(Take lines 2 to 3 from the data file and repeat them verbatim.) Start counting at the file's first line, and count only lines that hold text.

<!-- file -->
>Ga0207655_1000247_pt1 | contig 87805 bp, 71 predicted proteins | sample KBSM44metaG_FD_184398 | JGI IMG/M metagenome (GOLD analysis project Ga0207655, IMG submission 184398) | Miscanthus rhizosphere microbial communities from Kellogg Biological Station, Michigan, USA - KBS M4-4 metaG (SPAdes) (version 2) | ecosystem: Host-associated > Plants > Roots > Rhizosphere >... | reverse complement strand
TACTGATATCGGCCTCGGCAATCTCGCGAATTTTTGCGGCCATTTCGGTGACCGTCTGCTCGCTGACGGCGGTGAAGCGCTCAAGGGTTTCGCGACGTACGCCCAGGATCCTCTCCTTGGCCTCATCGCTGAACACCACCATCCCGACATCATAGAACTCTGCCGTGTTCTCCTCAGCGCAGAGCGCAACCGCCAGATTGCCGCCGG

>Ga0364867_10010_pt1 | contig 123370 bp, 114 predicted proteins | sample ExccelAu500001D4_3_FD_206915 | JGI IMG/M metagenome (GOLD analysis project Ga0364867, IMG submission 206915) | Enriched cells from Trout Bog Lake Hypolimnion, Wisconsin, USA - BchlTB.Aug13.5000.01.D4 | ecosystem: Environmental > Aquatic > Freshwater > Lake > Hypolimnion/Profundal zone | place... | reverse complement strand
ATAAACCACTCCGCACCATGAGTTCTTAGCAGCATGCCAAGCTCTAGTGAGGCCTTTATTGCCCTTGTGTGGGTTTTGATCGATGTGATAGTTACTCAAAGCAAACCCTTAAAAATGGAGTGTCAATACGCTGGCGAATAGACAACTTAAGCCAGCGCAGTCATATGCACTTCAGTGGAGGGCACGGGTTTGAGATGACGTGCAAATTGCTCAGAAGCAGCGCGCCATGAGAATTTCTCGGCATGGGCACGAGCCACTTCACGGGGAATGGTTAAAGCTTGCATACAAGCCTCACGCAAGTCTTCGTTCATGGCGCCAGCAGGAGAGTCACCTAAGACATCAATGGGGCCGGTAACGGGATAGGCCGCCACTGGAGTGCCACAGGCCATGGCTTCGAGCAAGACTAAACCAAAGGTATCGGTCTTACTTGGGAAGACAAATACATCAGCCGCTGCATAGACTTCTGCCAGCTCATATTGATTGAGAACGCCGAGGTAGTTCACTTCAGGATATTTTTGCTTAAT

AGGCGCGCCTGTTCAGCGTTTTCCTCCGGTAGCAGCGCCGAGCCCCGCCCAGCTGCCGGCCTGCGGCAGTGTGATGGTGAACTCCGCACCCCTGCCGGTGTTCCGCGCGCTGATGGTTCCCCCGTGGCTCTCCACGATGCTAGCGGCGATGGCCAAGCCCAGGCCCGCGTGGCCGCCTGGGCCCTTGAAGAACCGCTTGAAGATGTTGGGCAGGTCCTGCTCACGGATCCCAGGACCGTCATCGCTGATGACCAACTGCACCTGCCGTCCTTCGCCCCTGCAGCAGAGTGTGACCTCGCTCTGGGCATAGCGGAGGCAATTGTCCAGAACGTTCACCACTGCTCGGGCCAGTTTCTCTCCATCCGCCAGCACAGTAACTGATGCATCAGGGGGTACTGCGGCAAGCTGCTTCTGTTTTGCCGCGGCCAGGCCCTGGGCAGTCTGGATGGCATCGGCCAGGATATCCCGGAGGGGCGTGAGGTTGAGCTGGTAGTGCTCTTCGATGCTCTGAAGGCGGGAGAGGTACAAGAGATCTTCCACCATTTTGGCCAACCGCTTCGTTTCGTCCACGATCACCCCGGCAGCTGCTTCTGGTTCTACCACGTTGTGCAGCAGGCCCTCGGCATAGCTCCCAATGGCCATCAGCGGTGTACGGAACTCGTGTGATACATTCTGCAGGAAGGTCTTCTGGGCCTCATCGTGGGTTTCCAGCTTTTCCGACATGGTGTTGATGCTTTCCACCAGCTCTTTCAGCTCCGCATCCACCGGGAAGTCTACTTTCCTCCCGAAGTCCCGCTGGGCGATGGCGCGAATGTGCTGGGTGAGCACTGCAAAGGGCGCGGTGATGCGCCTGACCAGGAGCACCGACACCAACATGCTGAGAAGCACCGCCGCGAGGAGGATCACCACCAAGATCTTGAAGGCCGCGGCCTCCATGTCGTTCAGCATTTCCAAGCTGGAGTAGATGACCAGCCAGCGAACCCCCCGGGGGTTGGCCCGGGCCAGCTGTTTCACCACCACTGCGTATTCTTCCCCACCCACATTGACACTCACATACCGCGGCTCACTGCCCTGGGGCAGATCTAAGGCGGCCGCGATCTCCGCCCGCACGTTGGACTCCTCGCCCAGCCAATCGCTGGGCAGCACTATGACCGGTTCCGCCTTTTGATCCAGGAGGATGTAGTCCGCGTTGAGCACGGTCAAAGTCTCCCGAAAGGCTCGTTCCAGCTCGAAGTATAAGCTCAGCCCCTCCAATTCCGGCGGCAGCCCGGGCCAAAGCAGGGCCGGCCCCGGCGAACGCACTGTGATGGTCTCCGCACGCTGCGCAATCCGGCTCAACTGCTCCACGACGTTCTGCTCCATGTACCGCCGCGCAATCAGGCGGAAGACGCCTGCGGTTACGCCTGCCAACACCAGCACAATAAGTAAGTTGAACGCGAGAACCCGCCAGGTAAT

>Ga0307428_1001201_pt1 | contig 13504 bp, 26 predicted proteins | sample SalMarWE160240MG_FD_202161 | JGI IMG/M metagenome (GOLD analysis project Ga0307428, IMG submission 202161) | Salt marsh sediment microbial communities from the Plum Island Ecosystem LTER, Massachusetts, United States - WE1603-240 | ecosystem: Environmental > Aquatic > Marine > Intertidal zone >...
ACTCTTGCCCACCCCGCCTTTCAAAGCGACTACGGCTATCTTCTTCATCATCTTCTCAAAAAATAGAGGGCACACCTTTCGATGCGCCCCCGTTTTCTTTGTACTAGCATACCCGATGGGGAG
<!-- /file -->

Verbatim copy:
TACTGATATCGGCCTCGGCAATCTCGCGAATTTTTGCGGCCATTTCGGTGACCGTCTGCTCGCTGACGGCGGTGAAGCGCTCAAGGGTTTCGCGACGTACGCCCAGGATCCTCTCCTTGGCCTCATCGCTGAACACCACCATCCCGACATCATAGAACTCTGCCGTGTTCTCCTCAGCGCAGAGCGCAACCGCCAGATTGCCGCCGG

>Ga0364867_10010_pt1 | contig 123370 bp, 114 predicted proteins | sample ExccelAu500001D4_3_FD_206915 | JGI IMG/M metagenome (GOLD analysis project Ga0364867, IMG submission 206915) | Enriched cells from Trout Bog Lake Hypolimnion, Wisconsin, USA - BchlTB.Aug13.5000.01.D4 | ecosystem: Environmental > Aquatic > Freshwater > Lake > Hypolimnion/Profundal zone | place... | reverse complement strand